Sharon Biggs (care, health and safeguarding manager in community safety at the London Fire Brigade) said: “We’re producing an emollient training video for firefighters which will help them to understand how fire risk increases when emollients or skin creams are placed near a heat source or naked flame. Dr Sarah Hall has been working with the National Fire Chief’s Council (NFCC) in an advisory role for a number of years now, and we believe that her expertise and research will add an integrity to our own training package based on scientific data that supports our own experiences in the Fire and Rescue Service.”

Briggs added: “The firefighter training will not only educate our own staff about the safe use of emollients and skin creams, but will also enable firefighters to feel confident enough to advise individuals whom they visit about the increased risk and how to mitigate the danger.”

Since 2010, there have been 56 confirmed fire deaths linked to emollient creams in England. A review found that those most at risk tend to be aged over 60, smokers and have reduced mobility. Thousands of people use emollient creams daily to manage dry, itchy or scaly skin conditions such as eczema and psoriasis. Those creams are easily transferred from skin on to clothing and then on to bedding.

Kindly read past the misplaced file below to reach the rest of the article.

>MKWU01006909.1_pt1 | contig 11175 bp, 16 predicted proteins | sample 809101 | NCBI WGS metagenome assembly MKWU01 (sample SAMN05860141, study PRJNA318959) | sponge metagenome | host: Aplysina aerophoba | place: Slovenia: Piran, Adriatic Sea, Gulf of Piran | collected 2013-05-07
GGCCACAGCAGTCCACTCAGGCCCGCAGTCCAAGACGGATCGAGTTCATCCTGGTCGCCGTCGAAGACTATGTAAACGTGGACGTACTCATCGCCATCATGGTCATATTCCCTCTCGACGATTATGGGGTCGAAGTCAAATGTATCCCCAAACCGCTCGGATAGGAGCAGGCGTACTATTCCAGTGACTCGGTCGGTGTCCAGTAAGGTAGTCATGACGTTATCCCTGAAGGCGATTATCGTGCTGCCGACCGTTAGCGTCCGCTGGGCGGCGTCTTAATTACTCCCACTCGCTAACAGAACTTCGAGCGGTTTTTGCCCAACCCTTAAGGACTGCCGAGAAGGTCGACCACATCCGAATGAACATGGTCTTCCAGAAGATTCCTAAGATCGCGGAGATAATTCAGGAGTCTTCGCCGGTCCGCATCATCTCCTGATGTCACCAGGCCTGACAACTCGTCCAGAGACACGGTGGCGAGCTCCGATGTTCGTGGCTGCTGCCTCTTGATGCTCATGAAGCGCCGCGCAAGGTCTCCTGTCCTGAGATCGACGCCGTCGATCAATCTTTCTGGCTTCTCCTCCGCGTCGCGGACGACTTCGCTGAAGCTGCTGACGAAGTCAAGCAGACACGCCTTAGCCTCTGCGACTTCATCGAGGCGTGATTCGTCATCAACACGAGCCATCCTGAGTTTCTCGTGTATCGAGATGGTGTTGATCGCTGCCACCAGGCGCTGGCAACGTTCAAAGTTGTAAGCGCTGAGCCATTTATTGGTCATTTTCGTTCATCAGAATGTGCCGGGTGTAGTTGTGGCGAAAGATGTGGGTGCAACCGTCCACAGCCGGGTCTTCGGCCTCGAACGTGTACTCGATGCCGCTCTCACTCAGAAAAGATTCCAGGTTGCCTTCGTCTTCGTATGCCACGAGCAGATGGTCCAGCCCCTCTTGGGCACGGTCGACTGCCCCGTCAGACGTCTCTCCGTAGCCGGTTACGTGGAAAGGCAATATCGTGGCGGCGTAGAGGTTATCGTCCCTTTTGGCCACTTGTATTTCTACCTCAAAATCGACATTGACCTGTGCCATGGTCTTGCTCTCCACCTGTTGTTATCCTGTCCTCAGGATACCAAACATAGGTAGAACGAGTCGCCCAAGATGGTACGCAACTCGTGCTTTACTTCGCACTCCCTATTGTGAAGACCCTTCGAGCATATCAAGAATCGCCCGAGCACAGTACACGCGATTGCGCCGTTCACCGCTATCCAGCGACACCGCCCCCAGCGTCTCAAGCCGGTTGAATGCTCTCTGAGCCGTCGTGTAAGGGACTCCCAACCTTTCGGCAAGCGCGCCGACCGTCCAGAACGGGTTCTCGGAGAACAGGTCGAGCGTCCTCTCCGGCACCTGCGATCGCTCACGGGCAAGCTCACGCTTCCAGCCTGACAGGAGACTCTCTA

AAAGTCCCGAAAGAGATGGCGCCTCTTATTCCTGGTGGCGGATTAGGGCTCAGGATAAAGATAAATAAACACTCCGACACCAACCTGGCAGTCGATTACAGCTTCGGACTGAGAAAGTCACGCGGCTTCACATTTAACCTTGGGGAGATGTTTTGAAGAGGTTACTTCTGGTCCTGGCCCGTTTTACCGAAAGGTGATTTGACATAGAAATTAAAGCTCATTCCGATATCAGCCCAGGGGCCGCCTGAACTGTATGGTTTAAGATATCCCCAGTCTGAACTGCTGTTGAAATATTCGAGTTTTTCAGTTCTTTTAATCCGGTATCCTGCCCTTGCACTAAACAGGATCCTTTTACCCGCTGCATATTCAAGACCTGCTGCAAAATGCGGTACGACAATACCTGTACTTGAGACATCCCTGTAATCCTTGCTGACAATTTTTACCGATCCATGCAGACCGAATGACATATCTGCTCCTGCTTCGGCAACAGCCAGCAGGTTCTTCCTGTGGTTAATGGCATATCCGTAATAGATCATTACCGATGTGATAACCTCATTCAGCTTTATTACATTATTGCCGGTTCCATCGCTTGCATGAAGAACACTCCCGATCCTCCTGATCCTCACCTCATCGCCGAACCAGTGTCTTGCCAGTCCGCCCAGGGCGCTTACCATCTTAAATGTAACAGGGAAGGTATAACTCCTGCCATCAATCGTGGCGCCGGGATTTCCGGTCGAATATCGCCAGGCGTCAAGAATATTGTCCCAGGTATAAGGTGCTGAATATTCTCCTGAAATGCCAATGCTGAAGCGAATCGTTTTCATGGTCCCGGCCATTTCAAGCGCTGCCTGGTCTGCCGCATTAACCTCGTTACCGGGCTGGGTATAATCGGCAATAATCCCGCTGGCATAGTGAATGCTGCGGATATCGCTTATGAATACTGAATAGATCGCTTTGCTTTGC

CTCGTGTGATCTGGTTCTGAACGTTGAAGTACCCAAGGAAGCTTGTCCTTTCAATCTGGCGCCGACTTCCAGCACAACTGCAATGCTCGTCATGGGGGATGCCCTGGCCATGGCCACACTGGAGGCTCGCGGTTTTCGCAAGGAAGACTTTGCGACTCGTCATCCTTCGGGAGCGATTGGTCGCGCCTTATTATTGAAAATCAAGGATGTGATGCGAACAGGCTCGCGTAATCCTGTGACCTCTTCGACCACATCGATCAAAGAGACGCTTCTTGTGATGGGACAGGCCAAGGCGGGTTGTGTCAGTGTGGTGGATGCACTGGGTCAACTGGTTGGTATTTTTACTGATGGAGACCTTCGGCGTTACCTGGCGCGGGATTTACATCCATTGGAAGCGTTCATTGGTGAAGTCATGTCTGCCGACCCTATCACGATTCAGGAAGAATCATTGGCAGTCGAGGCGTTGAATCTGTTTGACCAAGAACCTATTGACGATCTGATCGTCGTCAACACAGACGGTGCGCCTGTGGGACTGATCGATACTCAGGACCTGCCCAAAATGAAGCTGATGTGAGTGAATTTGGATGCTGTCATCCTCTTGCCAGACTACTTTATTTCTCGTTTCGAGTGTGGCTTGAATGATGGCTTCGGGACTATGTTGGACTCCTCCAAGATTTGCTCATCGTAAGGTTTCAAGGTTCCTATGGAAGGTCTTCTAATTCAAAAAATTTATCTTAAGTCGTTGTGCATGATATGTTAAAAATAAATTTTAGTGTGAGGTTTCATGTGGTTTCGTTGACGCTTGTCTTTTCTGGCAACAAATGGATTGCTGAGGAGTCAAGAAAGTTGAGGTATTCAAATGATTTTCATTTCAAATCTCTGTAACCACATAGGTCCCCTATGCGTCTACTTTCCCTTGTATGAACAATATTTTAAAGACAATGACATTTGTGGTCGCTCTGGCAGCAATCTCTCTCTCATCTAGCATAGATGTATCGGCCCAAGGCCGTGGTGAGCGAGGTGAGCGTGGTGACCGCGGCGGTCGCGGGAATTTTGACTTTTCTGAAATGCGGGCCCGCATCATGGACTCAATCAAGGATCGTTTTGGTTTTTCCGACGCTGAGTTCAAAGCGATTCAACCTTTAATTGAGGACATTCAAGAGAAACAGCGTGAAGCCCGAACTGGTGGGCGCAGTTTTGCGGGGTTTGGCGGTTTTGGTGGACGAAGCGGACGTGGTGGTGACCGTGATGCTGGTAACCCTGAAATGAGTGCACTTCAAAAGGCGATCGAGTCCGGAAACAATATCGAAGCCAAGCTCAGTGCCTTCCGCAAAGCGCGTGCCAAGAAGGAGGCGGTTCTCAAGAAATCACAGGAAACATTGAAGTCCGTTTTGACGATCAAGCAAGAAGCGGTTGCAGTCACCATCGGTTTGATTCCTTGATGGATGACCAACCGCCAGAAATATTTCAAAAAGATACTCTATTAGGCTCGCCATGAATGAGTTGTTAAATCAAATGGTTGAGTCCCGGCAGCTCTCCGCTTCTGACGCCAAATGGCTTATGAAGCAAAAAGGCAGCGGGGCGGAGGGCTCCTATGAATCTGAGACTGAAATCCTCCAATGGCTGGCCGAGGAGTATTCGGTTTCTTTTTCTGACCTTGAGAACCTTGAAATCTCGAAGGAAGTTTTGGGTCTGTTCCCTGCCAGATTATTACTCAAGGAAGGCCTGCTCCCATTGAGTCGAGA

The creams alone are not flammable, and nor are they flammable when on the body. However, the fire risk increases with every application of the cream as it transfers, dries and builds up on the fabric. Some cream remains even when items of clothing and bedding are washed, so it’s important to minimise the risk in additional ways, such as by removing long sleeved or loose clothing before cooking or using a safety lighter.

Fire prevention work

“Our own constantly evolving data collection, which is even more focused on the details around accidental fires, also means that our prevention work can be even more closely monitored and directed,” continued Briggs. “Dr Sarah Hall’s work has been an invaluable addition to the ongoing prevention work that we carry out ourselves and we’re extremely grateful to be able to use the very latest advice for our training package.”

In 2018, and as a direct result of Dr Hall’s work, the Medicines and Healthcare Products Regulatory Agency (MHRA) recommended that labelling of emollients and similar prescribed products should have larger, clearer and more visible warnings printed on packaging to encourage safer use and highlight the fire risk.